It’s unfortunate that not surprising that a major publication would run a lengthy piece about white racist Americans. We’ve seen approximately 780,000 since November 2016. However, it is amazing that the Guardian would run featuring Confederate flag humpers that would repeat Dunningesque and Bowersesque myths about Reconstruction. If you aren’t familiar, William Dunning was the historian who did the most to develop the scholarly consensus that Southern whites were basically correct about race and that Reconstruction was a horrible thing that oppressed whites. Claude Bowers was one of the lead figures popularized these ideas, as well as being one of FDR’s heroes. Others of course were Thomas Dixon and D.W. Griffith. The author of this is Donna Ladd, a Mississippi-based journalist who I guess still longs for the world of Griffith. But holy hell:
The flag’s history is fraught and complicated, as was the bloody civil war that erupted in 1861 between the US south – where America’s slave trade had relocated and expanded by the mid-1800s – and the north. After the north won, it imposed a harsh Reconstruction on the south that still fuels white resentment today.
No. Just no. I mean I could spend an hour debunking this racist absurdity, this falsehood that has done so much damage to this nation and caused so much horrible violence. But instead, just go read Foner. Or at least read about the Black Codes to get started understanding what the white South wanted after the war.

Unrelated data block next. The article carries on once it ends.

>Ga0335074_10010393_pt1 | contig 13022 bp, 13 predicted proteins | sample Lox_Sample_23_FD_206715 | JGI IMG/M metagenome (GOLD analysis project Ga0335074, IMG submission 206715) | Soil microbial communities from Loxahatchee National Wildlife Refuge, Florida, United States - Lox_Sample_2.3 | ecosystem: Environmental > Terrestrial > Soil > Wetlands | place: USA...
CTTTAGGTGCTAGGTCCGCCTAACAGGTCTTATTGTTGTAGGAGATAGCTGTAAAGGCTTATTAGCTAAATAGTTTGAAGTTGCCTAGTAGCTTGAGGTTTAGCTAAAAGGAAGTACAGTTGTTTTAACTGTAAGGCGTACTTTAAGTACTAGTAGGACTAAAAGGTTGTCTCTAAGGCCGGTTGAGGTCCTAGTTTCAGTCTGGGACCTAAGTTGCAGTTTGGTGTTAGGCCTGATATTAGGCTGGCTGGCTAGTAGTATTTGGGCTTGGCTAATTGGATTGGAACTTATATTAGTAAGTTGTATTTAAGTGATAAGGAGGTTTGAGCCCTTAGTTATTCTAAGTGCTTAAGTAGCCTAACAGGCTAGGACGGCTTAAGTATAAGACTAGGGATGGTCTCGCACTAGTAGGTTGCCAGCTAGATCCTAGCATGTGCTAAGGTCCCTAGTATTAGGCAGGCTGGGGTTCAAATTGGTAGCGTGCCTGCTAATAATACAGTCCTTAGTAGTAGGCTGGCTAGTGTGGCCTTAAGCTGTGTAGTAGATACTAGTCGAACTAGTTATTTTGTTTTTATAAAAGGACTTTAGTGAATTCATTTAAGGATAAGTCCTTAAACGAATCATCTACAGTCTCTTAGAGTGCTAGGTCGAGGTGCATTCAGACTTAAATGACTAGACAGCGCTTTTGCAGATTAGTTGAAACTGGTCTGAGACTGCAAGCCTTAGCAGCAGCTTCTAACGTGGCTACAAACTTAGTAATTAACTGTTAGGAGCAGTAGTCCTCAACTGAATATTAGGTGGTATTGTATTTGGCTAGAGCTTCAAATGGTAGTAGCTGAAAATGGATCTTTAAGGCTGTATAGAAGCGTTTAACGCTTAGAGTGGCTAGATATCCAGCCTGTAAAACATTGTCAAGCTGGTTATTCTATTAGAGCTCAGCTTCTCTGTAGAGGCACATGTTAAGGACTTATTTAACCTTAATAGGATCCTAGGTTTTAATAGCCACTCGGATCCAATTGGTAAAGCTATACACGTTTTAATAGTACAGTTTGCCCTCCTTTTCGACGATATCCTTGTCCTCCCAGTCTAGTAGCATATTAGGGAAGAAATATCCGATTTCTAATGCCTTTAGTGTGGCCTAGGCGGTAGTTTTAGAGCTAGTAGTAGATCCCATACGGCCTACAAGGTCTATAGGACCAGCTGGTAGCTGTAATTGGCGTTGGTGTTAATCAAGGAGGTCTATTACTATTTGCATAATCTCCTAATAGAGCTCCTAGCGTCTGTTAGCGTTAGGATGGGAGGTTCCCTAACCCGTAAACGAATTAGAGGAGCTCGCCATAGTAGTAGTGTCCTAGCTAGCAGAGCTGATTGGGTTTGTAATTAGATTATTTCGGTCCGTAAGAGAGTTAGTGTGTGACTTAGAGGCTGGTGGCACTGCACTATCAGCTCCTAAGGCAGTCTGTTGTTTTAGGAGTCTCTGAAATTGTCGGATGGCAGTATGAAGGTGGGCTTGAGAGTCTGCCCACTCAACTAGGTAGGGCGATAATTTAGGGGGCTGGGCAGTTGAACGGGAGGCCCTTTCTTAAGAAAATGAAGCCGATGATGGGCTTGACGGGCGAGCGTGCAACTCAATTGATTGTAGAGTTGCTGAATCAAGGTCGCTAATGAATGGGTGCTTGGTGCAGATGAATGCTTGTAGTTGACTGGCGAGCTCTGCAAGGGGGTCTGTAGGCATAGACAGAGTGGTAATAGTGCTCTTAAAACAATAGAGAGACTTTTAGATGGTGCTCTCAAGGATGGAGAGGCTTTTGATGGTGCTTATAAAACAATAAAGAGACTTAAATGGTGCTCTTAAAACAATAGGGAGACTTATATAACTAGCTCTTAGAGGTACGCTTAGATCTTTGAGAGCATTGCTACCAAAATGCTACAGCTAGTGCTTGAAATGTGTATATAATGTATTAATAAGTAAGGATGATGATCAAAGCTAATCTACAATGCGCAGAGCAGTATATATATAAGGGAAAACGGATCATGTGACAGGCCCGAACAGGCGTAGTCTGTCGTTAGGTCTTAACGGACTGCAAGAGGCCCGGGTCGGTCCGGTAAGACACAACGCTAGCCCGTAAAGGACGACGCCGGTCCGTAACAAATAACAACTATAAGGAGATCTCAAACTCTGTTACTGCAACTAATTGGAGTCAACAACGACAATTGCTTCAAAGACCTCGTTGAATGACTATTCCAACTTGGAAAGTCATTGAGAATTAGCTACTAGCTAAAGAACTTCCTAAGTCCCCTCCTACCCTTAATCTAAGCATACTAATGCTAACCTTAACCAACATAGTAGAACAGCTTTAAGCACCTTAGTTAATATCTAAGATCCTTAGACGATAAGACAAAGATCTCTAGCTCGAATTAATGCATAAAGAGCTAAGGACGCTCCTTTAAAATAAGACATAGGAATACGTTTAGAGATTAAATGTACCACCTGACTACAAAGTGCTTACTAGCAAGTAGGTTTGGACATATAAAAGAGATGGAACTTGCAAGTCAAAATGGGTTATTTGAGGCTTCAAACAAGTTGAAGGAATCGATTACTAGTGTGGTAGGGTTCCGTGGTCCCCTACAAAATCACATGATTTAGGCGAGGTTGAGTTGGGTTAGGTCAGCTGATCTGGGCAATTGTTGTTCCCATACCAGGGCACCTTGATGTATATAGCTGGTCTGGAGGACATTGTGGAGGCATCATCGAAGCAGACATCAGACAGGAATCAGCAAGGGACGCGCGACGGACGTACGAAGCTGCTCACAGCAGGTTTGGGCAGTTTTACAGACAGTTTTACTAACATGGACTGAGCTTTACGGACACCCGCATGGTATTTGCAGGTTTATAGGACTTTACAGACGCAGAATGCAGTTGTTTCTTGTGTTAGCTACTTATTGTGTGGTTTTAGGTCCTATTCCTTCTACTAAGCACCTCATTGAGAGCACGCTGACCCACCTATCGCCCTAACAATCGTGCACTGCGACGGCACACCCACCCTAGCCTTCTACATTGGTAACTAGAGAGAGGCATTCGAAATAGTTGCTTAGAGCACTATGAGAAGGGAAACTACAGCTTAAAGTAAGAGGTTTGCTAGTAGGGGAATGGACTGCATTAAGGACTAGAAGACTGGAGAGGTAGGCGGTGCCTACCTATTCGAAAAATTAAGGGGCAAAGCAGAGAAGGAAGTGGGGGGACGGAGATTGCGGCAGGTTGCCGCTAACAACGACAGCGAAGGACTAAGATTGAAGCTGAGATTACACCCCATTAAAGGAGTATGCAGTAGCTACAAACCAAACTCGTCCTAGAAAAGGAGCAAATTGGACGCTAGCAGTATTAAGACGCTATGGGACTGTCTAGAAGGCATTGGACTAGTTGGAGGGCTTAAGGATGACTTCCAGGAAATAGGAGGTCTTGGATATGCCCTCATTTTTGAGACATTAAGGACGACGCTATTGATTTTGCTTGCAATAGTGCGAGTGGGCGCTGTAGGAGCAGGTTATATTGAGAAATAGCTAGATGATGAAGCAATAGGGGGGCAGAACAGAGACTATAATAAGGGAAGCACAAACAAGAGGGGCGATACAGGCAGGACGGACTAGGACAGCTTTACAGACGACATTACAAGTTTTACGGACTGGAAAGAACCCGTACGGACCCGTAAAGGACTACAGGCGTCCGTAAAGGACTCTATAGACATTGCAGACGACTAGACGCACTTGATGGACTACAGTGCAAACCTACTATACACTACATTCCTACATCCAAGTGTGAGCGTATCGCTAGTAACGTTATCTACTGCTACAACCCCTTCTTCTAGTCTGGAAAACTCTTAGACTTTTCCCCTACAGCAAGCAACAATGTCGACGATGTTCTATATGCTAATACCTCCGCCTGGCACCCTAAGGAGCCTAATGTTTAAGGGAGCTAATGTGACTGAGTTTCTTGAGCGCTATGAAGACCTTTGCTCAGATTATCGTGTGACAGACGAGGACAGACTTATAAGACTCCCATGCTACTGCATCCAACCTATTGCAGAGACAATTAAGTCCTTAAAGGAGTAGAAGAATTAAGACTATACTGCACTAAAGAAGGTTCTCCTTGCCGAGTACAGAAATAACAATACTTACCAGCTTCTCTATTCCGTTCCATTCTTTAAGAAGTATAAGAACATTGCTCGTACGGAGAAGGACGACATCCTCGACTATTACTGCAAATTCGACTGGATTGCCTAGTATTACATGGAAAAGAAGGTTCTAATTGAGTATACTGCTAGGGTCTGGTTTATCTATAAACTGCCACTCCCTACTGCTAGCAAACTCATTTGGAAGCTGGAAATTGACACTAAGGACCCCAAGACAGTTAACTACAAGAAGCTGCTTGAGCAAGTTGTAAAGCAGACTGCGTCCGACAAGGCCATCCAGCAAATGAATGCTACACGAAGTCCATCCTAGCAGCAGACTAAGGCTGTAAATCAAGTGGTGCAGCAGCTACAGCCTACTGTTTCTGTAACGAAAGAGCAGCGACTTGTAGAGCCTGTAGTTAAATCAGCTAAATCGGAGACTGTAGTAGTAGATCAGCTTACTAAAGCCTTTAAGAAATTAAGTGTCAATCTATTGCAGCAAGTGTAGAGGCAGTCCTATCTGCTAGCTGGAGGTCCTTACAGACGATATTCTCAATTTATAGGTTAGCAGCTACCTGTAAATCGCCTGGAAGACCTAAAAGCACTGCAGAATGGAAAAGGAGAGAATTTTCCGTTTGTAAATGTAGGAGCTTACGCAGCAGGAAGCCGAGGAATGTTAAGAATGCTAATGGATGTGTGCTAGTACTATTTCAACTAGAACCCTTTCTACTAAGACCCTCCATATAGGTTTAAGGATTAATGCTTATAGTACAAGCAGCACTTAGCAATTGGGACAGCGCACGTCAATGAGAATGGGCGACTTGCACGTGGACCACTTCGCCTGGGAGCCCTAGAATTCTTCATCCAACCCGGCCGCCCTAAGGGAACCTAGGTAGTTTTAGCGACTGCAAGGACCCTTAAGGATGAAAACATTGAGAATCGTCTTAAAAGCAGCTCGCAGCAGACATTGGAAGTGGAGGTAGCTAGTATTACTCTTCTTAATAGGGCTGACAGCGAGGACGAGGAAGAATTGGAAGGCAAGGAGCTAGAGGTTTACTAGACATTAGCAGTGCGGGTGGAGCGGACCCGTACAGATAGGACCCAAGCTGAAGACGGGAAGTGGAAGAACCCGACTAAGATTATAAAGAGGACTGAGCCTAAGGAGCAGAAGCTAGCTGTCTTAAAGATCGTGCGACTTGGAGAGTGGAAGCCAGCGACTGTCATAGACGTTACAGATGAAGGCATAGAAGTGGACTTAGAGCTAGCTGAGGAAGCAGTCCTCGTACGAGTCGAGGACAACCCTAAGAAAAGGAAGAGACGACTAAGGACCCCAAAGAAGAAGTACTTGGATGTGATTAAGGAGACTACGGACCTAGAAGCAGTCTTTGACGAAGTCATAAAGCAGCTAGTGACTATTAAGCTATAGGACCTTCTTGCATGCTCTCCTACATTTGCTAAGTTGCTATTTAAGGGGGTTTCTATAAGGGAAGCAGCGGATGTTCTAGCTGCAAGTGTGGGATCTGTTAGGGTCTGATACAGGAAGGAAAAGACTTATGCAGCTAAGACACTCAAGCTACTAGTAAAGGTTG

The rest of the article is OK in parts and not OK in parts, with the author concluding that the flag is bad and the Civil War really was about slavery, but that not everyone who flies the treason flag is racist. Sure, and the same is true for the Nazi flag too, amiright?
I guess there truly is an endless market for stories that just asks us to understand our racists.
….Ladd has received a lot of criticism for that wording and issues a statement here that is mostly a mea culpa, although I think she is a bit too defensive about it. That’s fine and all, but doesn’t really counter what I think the real point of all this is, which is that the white supremacist view of Reconstruction runs so deep in our society that it can become a default language to describe it, even if sometimes unintentionally.